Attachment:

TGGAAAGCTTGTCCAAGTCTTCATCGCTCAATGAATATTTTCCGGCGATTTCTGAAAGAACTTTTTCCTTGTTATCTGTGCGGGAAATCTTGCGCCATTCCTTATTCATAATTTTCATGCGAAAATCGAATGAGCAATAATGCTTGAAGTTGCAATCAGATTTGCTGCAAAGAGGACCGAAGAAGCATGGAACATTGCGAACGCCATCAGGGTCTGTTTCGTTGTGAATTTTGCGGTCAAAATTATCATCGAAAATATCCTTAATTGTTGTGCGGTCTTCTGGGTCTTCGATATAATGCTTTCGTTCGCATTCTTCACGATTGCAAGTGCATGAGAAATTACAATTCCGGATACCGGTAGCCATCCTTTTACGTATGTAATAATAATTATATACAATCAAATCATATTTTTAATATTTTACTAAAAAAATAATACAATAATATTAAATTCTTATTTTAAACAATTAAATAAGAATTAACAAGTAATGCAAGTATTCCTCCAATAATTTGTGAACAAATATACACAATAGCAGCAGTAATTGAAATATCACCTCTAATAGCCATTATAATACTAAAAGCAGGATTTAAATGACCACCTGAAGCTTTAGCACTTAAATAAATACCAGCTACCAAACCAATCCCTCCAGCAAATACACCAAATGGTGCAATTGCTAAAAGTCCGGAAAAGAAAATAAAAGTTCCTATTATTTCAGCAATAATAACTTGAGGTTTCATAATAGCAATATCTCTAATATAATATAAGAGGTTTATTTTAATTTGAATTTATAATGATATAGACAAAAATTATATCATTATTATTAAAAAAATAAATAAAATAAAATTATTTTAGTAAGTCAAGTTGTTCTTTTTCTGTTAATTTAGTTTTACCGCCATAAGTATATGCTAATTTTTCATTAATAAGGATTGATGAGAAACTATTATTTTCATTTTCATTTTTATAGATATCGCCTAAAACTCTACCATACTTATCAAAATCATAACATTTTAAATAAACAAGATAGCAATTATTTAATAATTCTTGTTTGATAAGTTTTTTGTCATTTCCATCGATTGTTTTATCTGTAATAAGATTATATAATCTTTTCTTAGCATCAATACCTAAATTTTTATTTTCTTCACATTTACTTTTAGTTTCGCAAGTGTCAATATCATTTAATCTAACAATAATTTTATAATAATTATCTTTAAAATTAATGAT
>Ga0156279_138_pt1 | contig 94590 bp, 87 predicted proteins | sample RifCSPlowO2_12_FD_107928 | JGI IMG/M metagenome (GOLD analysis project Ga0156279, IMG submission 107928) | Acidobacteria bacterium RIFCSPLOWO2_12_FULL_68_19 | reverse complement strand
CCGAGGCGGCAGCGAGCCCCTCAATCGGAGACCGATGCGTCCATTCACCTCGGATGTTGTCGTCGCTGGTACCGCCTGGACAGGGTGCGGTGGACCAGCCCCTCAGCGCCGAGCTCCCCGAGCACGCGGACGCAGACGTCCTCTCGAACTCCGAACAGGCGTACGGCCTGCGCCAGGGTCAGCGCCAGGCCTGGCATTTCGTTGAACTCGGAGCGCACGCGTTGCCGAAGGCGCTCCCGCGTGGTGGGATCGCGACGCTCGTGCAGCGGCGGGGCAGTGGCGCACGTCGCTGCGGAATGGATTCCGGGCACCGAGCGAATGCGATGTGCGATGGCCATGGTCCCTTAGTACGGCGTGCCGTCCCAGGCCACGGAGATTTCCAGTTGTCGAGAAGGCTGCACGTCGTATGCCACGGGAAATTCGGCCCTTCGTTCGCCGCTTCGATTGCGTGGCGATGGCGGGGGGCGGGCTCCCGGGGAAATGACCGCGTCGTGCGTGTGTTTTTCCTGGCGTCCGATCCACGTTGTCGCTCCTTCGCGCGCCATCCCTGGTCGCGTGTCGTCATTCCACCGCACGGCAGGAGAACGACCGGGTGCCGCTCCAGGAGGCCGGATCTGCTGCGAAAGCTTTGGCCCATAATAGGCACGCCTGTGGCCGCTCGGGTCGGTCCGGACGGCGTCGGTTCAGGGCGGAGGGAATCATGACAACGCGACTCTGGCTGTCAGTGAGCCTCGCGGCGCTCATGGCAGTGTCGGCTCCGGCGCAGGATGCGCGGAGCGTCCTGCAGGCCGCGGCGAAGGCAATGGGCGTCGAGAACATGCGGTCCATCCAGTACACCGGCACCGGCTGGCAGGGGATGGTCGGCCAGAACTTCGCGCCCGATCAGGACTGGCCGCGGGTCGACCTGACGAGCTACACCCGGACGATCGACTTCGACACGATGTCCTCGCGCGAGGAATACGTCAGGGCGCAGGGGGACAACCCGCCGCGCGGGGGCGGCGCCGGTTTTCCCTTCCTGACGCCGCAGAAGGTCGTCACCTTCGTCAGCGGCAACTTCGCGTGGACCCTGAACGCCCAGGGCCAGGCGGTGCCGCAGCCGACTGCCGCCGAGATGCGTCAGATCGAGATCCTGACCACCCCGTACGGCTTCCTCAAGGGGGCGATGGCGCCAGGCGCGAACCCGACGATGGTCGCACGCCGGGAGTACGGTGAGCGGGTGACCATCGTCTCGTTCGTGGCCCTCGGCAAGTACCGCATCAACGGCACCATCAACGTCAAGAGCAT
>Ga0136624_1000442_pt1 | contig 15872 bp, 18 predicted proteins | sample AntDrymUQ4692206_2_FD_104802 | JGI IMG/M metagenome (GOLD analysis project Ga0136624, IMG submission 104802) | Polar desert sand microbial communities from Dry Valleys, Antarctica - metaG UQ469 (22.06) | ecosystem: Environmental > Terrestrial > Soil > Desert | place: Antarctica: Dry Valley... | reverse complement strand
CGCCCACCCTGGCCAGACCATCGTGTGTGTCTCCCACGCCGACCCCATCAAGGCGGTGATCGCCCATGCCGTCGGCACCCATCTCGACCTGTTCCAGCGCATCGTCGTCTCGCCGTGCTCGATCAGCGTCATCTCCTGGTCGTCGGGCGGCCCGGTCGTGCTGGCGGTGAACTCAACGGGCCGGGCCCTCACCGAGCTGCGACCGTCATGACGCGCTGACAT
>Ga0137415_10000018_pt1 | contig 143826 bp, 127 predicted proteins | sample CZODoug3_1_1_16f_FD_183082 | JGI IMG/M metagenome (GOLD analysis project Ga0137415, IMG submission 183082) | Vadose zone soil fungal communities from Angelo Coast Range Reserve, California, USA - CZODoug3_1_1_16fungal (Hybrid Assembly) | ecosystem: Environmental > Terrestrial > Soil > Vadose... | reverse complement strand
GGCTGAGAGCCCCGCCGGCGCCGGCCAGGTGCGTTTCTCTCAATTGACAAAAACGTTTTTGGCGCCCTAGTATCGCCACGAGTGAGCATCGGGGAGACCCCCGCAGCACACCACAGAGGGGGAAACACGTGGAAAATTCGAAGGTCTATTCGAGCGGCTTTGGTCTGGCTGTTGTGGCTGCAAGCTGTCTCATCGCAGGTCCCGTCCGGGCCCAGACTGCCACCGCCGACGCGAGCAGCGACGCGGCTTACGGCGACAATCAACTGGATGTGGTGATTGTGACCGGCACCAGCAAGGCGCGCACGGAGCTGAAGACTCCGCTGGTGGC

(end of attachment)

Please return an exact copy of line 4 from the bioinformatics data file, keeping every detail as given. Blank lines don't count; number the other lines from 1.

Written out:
>Ga0136624_1000442_pt1 | contig 15872 bp, 18 predicted proteins | sample AntDrymUQ4692206_2_FD_104802 | JGI IMG/M metagenome (GOLD analysis project Ga0136624, IMG submission 104802) | Polar desert sand microbial communities from Dry Valleys, Antarctica - metaG UQ469 (22.06) | ecosystem: Environmental > Terrestrial > Soil > Desert | place: Antarctica: Dry Valley... | reverse complement strand